In this regard, he established an inter-ministerial committee on information and publicity. This would be led by the Minister in the Presidency for Planning, Monitoring and Evaluation Jeff Radebe. “The committee will promote and co-ordinate communication and marketing within government,” he said.
The presidency would also lead the government with izimbizo, door-to-door campaigns and other mass-based platforms to promote communication with people.
The presidential izimbizo programme was first launched under former president Thabo Mbeki’s government, where members of the public would interact directly with government on issues that troubled communities. But the programme was abandoned with Mbeki’s departure from office.
Zuma also announced plans by the presidency to institutionalise partnerships with various stakeholders by reconstituting the presidential working groups to promote partnerships for development and progress.
The presidential business working group will bring together chairpersons and chief executives of major companies in the country, as well as key ministers in the economic sector, to discuss the performance of the economy.
Nedlac working group
A joint working group that will bring together the social partners represented at National Economic Development and Labour Council – business, labour, government and the community sectors – would be established to seek joint solutions to challenges facing all sectors.
“We have already placed some items on the agenda of this working group, such as the minimum wage proposal and the impact of strikes with a long duration,” said Zuma.
The presidency was also finalising plans to launch a presidential working group on communication and the media, which would bring together the government and organisations from the community and commercial media sectors.
Afterwards, Ramaphosa delivered his first speech in the National Assembly in 18 years following his departure from Parliament in 1996 to the private sector.
“While much has changed inside this house since I last had the privilege to stand here, most remarkable are the changes that have taken place outside this house – on the streets of South Africa, in our townships and villages, in our classrooms, in our clinics, in our places of work,” he said.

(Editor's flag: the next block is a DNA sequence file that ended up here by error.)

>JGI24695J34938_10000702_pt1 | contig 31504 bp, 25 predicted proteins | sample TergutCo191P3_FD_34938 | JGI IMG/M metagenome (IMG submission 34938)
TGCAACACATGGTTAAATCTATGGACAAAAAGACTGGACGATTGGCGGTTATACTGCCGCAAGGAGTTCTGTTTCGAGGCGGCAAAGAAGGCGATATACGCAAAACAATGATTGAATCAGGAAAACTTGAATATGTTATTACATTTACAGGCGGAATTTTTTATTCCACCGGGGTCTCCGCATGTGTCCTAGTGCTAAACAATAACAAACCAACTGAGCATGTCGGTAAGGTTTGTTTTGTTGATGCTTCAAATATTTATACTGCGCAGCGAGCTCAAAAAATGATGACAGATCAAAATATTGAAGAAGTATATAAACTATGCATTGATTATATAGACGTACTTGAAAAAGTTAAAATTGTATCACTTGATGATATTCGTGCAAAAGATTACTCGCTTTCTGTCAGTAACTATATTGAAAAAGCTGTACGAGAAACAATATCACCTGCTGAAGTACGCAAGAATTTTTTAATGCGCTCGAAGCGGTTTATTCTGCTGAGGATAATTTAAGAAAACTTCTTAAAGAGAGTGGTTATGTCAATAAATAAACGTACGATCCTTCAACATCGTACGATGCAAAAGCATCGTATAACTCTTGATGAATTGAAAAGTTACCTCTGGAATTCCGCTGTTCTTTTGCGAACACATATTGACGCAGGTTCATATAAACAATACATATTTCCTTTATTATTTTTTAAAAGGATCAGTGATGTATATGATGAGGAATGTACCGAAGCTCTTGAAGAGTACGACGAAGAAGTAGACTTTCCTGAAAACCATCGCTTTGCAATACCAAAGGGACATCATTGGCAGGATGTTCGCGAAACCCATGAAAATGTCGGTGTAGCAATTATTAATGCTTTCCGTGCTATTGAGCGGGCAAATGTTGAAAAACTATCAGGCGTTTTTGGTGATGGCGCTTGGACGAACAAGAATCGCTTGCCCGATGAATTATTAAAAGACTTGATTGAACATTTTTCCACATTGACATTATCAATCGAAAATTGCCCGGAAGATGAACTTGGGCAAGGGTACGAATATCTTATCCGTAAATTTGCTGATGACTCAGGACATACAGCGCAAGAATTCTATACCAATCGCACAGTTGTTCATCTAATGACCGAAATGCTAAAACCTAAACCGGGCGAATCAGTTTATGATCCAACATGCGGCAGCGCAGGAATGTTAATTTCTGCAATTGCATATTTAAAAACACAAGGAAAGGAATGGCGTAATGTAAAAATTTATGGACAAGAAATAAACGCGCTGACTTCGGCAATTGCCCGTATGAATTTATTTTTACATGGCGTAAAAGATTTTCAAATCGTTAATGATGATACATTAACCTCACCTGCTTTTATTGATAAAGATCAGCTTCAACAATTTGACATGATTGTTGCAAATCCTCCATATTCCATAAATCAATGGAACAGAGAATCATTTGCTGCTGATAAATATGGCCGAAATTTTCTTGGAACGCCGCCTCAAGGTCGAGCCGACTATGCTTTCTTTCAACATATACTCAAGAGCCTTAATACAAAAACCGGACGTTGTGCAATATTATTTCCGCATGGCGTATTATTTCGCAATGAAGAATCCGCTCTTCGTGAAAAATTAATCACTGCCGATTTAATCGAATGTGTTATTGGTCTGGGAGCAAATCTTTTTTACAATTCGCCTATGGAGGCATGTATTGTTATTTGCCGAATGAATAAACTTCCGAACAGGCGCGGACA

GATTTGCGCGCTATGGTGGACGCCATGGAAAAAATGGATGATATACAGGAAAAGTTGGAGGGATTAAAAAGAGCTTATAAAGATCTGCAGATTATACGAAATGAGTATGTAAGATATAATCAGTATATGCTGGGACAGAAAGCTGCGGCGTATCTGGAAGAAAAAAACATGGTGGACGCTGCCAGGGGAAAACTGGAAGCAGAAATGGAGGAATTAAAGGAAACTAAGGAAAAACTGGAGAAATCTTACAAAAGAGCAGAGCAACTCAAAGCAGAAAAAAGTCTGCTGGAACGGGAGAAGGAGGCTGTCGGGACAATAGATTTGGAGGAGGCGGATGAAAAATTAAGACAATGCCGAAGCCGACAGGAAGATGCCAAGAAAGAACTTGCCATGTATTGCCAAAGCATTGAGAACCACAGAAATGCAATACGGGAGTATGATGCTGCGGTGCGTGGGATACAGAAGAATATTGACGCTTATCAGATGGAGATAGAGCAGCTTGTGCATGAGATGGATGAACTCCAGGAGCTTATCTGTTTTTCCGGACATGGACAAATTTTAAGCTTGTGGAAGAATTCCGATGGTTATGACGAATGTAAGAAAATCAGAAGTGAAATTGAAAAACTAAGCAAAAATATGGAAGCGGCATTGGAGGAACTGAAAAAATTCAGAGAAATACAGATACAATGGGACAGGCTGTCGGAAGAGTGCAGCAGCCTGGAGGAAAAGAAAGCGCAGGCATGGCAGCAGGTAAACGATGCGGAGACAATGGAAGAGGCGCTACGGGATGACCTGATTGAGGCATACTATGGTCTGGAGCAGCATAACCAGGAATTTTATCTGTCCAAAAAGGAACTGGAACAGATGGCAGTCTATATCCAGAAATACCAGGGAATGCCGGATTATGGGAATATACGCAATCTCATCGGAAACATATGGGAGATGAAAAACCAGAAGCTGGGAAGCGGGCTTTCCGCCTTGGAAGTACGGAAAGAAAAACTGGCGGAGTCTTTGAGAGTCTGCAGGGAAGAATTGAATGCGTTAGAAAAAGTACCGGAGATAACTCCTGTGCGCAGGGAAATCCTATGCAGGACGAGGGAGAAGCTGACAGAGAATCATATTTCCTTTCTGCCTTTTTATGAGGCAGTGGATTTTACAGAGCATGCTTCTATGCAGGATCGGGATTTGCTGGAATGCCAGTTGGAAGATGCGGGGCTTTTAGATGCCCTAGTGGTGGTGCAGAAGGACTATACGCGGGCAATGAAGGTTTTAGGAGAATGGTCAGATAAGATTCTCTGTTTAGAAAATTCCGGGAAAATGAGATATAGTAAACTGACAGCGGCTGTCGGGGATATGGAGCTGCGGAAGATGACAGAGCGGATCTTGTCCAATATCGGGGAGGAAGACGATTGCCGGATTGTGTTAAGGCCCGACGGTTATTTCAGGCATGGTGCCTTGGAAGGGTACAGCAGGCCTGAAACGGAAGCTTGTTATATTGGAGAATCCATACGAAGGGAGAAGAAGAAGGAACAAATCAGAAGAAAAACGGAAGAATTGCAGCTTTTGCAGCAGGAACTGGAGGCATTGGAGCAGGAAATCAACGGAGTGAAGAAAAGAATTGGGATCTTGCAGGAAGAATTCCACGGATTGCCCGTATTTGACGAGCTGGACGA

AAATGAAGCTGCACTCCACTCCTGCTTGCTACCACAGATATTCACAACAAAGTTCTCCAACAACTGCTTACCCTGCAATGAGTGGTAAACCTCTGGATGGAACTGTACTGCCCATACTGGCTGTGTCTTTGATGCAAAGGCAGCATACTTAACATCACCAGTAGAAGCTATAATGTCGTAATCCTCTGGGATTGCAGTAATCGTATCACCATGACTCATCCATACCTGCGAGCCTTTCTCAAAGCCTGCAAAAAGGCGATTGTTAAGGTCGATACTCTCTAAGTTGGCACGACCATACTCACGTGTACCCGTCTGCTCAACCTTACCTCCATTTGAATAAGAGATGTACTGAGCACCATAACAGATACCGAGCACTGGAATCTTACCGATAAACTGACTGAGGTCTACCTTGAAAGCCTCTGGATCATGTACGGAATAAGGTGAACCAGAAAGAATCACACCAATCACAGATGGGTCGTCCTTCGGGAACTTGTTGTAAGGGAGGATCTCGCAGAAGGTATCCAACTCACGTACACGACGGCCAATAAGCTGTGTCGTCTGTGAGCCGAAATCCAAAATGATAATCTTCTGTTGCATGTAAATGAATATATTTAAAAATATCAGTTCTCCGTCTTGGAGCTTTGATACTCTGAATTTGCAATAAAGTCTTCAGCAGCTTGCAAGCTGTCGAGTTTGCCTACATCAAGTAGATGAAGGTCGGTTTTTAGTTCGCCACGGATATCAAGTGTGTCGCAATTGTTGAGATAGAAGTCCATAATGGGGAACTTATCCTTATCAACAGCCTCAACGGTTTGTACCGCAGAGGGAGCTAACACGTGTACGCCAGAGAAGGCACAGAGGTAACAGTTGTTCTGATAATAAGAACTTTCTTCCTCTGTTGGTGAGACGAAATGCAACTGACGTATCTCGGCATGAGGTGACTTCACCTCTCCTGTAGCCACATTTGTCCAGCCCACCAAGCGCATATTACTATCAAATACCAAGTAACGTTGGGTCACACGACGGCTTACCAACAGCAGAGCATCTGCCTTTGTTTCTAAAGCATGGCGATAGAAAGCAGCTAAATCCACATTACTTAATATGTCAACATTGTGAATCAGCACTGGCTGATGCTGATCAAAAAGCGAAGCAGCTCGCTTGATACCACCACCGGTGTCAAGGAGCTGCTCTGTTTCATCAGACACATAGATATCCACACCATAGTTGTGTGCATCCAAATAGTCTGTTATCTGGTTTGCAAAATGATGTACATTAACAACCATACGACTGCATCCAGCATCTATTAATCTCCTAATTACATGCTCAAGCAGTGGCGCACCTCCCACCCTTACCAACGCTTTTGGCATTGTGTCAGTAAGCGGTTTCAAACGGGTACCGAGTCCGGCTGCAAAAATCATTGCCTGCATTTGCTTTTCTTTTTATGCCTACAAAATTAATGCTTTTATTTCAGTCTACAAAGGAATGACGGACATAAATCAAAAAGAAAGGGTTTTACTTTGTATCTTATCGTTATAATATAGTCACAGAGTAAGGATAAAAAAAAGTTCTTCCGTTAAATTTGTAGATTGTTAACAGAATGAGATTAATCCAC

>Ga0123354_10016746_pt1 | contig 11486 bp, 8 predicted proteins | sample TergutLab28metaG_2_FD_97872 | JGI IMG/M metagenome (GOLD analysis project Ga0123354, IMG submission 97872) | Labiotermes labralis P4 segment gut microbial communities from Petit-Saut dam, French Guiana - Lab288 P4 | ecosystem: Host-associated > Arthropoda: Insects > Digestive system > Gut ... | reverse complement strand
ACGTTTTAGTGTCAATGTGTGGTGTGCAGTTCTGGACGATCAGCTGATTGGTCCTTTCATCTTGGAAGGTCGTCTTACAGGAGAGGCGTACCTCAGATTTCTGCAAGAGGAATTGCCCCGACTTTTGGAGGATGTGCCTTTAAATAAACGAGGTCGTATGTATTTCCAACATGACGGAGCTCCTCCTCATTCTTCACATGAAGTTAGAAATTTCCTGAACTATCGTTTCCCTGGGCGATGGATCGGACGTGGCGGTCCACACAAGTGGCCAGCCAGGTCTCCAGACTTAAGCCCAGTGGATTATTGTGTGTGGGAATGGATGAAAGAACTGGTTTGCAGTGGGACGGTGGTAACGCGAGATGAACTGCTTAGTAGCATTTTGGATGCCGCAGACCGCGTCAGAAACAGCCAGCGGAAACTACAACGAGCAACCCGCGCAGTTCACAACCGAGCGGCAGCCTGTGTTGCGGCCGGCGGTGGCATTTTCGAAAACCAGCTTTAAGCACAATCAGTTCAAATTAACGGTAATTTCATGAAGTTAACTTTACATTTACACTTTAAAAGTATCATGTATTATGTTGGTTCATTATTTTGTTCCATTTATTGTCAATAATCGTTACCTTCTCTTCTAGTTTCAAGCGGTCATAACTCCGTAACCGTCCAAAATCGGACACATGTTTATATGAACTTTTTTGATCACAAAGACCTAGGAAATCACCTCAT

Ramaphosa called on parties represented in Parliament to continue working together if South Africa is to realise its socio-economic goals.
“This is how we achieved our democratic breakthrough in 1994. As parties came together to negotiate and eventually agreed on the Constitution, they did so knowing full well that we needed a social compact that addressed the imbalances of the past.
“At the same time they imagined a future society, characterised by the values of non-racialism, non-sexism, freedom and prosperity for all … Working together has become part of our DNA. It is what unites us, what makes us exceptional,” said Ramaphosa.
He said that the government would continue to engage various sectors of society to detail the contribution they can make to the implementation of the national development plan.
“To this end, I have met the [chief executives] of major banks who have committed to develop concrete implementation plans that include funding options for our infrastructure programme.
“Mr president, perhaps this is the time to call for an end to the so-called investment strike and I am confident that the private sector will respond favourably when we meet them at the presidential big business working group,” he said.
‘Lead or step aside’
Like his predecessor Lindiwe Mazibuko, Democratic Alliance parliamentary leader Mmusi Maimane called on Zuma to step up and show leadership.
Maimane charged that without bold leadership, the National Development Plan was being stalled by its enemies who are in alliance with the ruling ANC.
“I therefore put it to the honourable president: at a time when our challenges are enormous, there are but two options. Mr president, lead or step aside … ”
Maimane said for Zuma to lead would be to take the difficult and bold decisions necessary to return South Africa to the path of greatness and to the land of opportunities for all and to take one’s cue from Parliament, not the parliament that is Luthuli House.
“There is a very important difference,” he said.
“When the honourable president fails to lead, but is rather simply a political captive being led, then it is time to step aside,” he said.
Maimane went on to present a to-do list for Zuma, which he said would prove his leadership capabilities.
A subdued looking Economic Freedom Fighters’s (EFF) leader Julius Malema began his address by congratulating the ANC MPs for coming out openly in support of the Palestinian struggle.
Malema then called on ANC MPs to put pressure on Zuma to expel the Israeli ambassador to South Africa.
He then spoke about his party’s upcoming first birthday and how the other political parties had underestimated the support it enjoys.
He warned that the EFF was a government in waiting. “If anyone still doubts that today, that person needs … medical attention,” said Malema.